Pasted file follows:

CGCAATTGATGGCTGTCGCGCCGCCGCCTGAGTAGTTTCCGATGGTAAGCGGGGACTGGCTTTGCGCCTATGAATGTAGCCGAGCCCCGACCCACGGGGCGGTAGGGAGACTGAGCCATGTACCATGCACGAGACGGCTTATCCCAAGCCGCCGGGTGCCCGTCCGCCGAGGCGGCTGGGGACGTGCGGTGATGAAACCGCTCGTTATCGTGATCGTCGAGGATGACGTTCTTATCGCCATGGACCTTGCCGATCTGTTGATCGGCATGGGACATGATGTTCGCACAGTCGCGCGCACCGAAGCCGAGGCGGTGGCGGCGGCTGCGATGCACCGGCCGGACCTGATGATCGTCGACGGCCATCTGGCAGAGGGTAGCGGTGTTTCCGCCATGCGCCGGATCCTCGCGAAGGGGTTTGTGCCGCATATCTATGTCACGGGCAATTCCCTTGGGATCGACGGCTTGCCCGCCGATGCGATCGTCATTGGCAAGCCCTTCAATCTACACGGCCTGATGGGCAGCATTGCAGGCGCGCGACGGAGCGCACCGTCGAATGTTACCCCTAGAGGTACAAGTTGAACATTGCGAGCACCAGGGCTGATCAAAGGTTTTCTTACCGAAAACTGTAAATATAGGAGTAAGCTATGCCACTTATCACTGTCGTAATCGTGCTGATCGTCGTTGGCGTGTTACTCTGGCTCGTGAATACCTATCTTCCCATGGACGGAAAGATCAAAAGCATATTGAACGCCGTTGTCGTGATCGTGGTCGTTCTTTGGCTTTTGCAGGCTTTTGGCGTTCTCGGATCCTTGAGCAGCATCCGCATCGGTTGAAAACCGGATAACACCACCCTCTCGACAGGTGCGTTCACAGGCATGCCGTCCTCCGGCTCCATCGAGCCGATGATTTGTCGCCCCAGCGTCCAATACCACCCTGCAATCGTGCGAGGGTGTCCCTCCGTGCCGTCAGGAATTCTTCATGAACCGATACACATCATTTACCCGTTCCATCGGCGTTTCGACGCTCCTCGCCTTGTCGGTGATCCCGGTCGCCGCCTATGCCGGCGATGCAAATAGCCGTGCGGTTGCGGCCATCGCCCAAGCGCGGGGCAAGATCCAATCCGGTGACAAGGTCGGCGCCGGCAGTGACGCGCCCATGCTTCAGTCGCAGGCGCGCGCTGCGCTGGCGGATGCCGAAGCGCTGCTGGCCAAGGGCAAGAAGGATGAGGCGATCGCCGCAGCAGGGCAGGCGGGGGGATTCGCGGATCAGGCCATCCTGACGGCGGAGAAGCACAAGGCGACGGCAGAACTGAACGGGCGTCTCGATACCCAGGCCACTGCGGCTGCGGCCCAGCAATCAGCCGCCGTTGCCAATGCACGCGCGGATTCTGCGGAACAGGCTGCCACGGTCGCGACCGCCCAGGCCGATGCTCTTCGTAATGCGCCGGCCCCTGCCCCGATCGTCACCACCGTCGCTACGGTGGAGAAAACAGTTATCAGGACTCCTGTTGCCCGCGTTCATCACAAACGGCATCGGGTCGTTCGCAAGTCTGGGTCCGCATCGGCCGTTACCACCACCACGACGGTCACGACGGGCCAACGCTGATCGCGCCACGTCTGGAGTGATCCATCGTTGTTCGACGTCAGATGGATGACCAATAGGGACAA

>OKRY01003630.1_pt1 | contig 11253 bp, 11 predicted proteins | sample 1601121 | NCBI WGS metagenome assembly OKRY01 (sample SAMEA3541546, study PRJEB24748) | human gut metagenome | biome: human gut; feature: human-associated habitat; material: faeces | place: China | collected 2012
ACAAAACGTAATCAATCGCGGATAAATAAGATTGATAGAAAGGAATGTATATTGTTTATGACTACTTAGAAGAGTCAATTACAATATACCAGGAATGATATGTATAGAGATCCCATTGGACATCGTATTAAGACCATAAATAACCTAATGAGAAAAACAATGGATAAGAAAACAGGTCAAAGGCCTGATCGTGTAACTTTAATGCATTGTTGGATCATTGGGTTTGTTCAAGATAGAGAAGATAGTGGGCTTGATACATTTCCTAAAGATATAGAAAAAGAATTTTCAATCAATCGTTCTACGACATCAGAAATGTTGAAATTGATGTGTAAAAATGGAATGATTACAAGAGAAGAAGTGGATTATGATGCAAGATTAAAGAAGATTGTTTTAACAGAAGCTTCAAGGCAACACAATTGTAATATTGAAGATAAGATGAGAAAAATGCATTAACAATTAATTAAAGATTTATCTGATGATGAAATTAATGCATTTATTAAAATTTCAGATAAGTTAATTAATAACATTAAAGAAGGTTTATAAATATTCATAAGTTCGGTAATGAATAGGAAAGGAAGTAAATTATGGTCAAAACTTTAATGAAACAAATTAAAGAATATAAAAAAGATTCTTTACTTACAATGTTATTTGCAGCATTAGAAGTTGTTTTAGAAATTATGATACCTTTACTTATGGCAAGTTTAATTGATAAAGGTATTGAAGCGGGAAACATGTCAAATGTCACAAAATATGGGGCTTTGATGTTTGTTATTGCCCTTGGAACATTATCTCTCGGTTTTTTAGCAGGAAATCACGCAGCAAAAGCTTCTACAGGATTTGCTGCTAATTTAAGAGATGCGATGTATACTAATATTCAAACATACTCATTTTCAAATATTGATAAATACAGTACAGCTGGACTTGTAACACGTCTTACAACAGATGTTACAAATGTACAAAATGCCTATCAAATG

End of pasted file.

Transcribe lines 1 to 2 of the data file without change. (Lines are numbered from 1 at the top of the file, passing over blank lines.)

CGCAATTGATGGCTGTCGCGCCGCCGCCTGAGTAGTTTCCGATGGTAAGCGGGGACTGGCTTTGCGCCTATGAATGTAGCCGAGCCCCGACCCACGGGGCGGTAGGGAGACTGAGCCATGTACCATGCACGAGACGGCTTATCCCAAGCCGCCGGGTGCCCGTCCGCCGAGGCGGCTGGGGACGTGCGGTGATGAAACCGCTCGTTATCGTGATCGTCGAGGATGACGTTCTTATCGCCATGGACCTTGCCGATCTGTTGATCGGCATGGGACATGATGTTCGCACAGTCGCGCGCACCGAAGCCGAGGCGGTGGCGGCGGCTGCGATGCACCGGCCGGACCTGATGATCGTCGACGGCCATCTGGCAGAGGGTAGCGGTGTTTCCGCCATGCGCCGGATCCTCGCGAAGGGGTTTGTGCCGCATATCTATGTCACGGGCAATTCCCTTGGGATCGACGGCTTGCCCGCCGATGCGATCGTCATTGGCAAGCCCTTCAATCTACACGGCCTGATGGGCAGCATTGCAGGCGCGCGACGGAGCGCACCGTCGAATGTTACCCCTAGAGGTACAAGTTGAACATTGCGAGCACCAGGGCTGATCAAAGGTTTTCTTACCGAAAACTGTAAATATAGGAGTAAGCTATGCCACTTATCACTGTCGTAATCGTGCTGATCGTCGTTGGCGTGTTACTCTGGCTCGTGAATACCTATCTTCCCATGGACGGAAAGATCAAAAGCATATTGAACGCCGTTGTCGTGATCGTGGTCGTTCTTTGGCTTTTGCAGGCTTTTGGCGTTCTCGGATCCTTGAGCAGCATCCGCATCGGTTGAAAACCGGATAACACCACCCTCTCGACAGGTGCGTTCACAGGCATGCCGTCCTCCGGCTCCATCGAGCCGATGATTTGTCGCCCCAGCGTCCAATACCACCCTGCAATCGTGCGAGGGTGTCCCTCCGTGCCGTCAGGAATTCTTCATGAACCGATACACATCATTTACCCGTTCCATCGGCGTTTCGACGCTCCTCGCCTTGTCGGTGATCCCGGTCGCCGCCTATGCCGGCGATGCAAATAGCCGTGCGGTTGCGGCCATCGCCCAAGCGCGGGGCAAGATCCAATCCGGTGACAAGGTCGGCGCCGGCAGTGACGCGCCCATGCTTCAGTCGCAGGCGCGCGCTGCGCTGGCGGATGCCGAAGCGCTGCTGGCCAAGGGCAAGAAGGATGAGGCGATCGCCGCAGCAGGGCAGGCGGGGGGATTCGCGGATCAGGCCATCCTGACGGCGGAGAAGCACAAGGCGACGGCAGAACTGAACGGGCGTCTCGATACCCAGGCCACTGCGGCTGCGGCCCAGCAATCAGCCGCCGTTGCCAATGCACGCGCGGATTCTGCGGAACAGGCTGCCACGGTCGCGACCGCCCAGGCCGATGCTCTTCGTAATGCGCCGGCCCCTGCCCCGATCGTCACCACCGTCGCTACGGTGGAGAAAACAGTTATCAGGACTCCTGTTGCCCGCGTTCATCACAAACGGCATCGGGTCGTTCGCAAGTCTGGGTCCGCATCGGCCGTTACCACCACCACGACGGTCACGACGGGCCAACGCTGATCGCGCCACGTCTGGAGTGATCCATCGTTGTTCGACGTCAGATGGATGACCAATAGGGACAA

>OKRY01003630.1_pt1 | contig 11253 bp, 11 predicted proteins | sample 1601121 | NCBI WGS metagenome assembly OKRY01 (sample SAMEA3541546, study PRJEB24748) | human gut metagenome | biome: human gut; feature: human-associated habitat; material: faeces | place: China | collected 2012